The trophy of a Martial Art is the practitioner’s head.  At the simplest level, the reward for a successful encounter is that the martial artist survives for another day, that the soldier survives for another mission.

The focus of a Martial Art is technique (jutsu). Most Martial Arts – bujutsu – are very practical, and focus on proven techniques, tactics, and hidden methods necessary for surviving the combat scenarios in which they were forged – and for ensuring their practitioners gain sufficient proficiency to make a difference in as little time as possible. The purpose of technique is the tactical manipulation of opponent’s weaknesses and the application of destructive attacks.

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Ikken Hissatsu: “One strike, one kill” or “One fist, certain death”

The obstacles of a Martial Art are comfort and provincialism.  One can train for 30 years in one’s comfort zone, and never reach any great insights or skill; alternately a single hour of training pushed to one’s very limits or even into the “terror zone” can be worth more than a hundred hours of intellectual or academic practice.  Even sweat is no protection from comfort; to quote my teacher, “one true cut is worth more than a hundred suburi (repetition practice cuts)”.  Similarly, limiting exposure to training and ideas outside of one’s own dojo, or more importantly, one’s own style or art, ensures that one’s skills will never be questioned or challenged but also that that all improvement will be incremental.  “The light bulb was not invented through the incremental improvement of candles.”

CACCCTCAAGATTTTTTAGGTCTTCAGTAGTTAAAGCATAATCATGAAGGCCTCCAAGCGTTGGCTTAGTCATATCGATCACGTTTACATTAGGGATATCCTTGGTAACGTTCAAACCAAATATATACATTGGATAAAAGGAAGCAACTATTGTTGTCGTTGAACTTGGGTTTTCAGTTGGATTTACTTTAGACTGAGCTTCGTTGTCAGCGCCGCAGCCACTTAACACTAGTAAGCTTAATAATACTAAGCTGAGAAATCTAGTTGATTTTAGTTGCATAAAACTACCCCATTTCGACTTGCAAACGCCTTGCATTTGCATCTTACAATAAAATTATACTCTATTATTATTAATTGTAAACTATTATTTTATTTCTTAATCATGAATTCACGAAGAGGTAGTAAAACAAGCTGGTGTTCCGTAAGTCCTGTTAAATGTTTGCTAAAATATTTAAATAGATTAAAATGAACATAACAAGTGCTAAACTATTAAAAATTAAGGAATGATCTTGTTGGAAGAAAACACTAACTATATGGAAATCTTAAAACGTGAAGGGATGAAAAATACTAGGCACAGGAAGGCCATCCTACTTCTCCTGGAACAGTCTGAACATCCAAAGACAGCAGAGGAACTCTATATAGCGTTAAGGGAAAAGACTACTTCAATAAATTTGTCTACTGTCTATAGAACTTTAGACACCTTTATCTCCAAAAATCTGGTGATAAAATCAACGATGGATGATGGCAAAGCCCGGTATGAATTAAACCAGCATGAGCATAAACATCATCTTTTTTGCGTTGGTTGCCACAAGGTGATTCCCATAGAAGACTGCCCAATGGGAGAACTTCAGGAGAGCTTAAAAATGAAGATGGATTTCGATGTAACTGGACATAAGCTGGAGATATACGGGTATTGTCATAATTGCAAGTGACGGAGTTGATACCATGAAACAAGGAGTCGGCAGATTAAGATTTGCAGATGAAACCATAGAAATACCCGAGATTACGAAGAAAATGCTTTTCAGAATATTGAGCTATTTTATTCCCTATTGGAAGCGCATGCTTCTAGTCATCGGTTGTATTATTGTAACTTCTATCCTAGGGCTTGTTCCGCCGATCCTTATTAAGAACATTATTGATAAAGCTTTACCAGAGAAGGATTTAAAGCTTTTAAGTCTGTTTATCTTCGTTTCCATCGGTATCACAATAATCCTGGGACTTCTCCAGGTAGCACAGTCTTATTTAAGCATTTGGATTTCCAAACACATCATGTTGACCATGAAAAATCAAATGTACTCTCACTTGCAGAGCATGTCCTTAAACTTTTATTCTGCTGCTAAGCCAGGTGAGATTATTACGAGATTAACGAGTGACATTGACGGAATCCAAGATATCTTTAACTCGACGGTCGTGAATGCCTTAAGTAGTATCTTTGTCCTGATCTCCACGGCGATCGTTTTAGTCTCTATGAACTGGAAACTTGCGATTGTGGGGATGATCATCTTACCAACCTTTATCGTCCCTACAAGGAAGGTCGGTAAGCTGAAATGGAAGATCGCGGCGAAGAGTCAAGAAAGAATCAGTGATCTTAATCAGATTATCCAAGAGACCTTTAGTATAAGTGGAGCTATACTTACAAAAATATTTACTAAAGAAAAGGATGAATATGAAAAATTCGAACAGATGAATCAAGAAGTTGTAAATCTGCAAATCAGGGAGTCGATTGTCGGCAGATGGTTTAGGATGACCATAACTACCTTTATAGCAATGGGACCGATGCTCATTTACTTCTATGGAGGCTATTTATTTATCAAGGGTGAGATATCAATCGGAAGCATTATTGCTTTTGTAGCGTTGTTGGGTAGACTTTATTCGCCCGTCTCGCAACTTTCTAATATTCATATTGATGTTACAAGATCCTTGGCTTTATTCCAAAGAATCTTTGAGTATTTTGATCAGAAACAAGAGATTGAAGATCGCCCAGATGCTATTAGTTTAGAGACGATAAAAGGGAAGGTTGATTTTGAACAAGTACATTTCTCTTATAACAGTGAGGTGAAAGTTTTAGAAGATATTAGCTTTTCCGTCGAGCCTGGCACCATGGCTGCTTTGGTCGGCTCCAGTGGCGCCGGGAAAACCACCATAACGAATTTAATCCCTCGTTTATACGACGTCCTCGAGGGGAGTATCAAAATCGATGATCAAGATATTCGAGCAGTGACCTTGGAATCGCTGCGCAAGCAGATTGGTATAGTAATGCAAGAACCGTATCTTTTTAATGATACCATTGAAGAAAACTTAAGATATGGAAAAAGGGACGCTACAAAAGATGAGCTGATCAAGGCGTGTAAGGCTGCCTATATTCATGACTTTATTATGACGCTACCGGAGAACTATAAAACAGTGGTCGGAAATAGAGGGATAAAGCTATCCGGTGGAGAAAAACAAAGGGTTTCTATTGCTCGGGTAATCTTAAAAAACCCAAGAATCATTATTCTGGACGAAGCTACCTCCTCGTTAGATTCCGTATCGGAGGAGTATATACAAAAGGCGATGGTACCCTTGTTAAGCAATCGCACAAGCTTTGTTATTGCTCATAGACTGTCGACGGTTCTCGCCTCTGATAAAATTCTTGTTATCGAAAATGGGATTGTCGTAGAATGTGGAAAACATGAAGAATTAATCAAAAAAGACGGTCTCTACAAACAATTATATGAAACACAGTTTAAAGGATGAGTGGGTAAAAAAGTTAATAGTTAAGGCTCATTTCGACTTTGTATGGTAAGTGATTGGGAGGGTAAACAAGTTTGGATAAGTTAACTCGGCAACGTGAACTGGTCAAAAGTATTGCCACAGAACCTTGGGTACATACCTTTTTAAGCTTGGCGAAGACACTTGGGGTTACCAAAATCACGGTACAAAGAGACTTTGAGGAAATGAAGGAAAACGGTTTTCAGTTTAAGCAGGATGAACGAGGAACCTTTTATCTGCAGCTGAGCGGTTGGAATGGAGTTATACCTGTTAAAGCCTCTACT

“You can only fight the way you practice” ― Miyamoto Musashi

“Cry in the dojo, laugh on the battlefield.” – Unknown

Martial Sports (Taisen / Supo-Tsu)

The purpose of a Martial Sport is competition.  For combat sport practitioners, the purpose is the meeting and overcoming of challenges, of increasing and proving one’s strength and skill to one’s self and others, and in some cases the acquisition of fame, money, and respect.  Martial sports mostly have their origin in historical martial / combat arts, but have had their techniques modified to accommodate rules that ensure relatively even odds, fair play, and prevention of permanent injury of death.  In many cases rules have evolved to prolong the interaction of the competitors for the benefit of the audience.  One needs only to consider the padded gloves and many rounds involved in professional boxing, or the differences between the flashy aerobatics of Wushu versus Kung Fu, or modern sport Karate variations versus their  Okinawan predecessors (there are discussions that the characteristic gyakutsuki punch of Shotokan is an “over-rotation” deliberately introduced by the pioneer Gichin Funikoshi to reduce its lethal potential to break ribs).  This is not to say that Martial Sports cannot be quite effective for certain situations “out of the ring,” but that is not their primary purpose of study.

“The winner can brag, the loser can keep quiet” – Roberto Atalla, former BJJ World Champion

The battleground of a Martial Sport is the dueling ring.  The ring (or octagon etc.) is the consistently defined, well-lit and structured space where the competition (taisen or shiai) takes place. Encounters are scheduled and judged, and usually open (if not for the entertainment of) spectators.  Engagements are one-on-one, toe-to-toe, and face-to-face.